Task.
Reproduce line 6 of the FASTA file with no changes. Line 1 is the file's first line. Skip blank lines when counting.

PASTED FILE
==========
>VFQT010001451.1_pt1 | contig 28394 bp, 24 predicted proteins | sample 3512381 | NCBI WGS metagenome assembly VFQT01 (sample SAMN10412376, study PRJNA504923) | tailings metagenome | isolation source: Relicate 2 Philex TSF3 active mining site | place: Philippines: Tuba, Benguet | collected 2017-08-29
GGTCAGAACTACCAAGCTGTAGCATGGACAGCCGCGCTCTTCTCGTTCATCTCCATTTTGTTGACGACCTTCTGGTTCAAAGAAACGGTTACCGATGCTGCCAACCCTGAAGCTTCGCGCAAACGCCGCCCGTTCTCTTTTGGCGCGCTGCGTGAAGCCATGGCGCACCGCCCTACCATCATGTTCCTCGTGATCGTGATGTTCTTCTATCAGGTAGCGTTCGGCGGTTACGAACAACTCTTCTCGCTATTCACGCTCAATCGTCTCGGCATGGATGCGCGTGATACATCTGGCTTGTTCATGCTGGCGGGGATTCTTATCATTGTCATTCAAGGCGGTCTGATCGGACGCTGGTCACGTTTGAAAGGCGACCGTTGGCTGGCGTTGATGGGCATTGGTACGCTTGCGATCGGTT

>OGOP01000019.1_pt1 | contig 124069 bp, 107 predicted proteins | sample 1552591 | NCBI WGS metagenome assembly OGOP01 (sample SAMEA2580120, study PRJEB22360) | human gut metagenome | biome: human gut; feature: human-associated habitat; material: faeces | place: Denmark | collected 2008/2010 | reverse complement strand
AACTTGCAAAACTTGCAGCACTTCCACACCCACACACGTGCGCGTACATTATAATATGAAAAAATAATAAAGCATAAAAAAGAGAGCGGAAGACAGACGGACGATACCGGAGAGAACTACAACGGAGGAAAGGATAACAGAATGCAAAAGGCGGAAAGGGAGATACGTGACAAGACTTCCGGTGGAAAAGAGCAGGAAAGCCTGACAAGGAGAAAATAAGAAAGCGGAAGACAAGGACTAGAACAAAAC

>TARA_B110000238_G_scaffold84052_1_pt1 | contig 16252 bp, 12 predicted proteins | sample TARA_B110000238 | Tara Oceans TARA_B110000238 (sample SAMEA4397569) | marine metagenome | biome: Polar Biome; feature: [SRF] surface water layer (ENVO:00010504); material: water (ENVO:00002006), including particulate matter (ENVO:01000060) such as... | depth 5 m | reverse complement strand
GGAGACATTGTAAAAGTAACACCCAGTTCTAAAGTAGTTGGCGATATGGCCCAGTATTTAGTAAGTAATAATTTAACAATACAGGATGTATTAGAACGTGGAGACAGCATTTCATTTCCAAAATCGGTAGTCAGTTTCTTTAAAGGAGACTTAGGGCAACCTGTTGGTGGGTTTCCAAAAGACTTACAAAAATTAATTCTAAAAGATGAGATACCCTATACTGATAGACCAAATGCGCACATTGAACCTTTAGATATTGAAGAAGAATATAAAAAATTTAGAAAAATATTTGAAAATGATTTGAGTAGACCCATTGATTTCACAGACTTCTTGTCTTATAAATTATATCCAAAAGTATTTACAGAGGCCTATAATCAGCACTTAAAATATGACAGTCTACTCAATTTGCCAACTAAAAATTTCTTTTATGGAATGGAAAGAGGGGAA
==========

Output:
GGAGACATTGTAAAAGTAACACCCAGTTCTAAAGTAGTTGGCGATATGGCCCAGTATTTAGTAAGTAATAATTTAACAATACAGGATGTATTAGAACGTGGAGACAGCATTTCATTTCCAAAATCGGTAGTCAGTTTCTTTAAAGGAGACTTAGGGCAACCTGTTGGTGGGTTTCCAAAAGACTTACAAAAATTAATTCTAAAAGATGAGATACCCTATACTGATAGACCAAATGCGCACATTGAACCTTTAGATATTGAAGAAGAATATAAAAAATTTAGAAAAATATTTGAAAATGATTTGAGTAGACCCATTGATTTCACAGACTTCTTGTCTTATAAATTATATCCAAAAGTATTTACAGAGGCCTATAATCAGCACTTAAAATATGACAGTCTACTCAATTTGCCAACTAAAAATTTCTTTTATGGAATGGAAAGAGGGGAA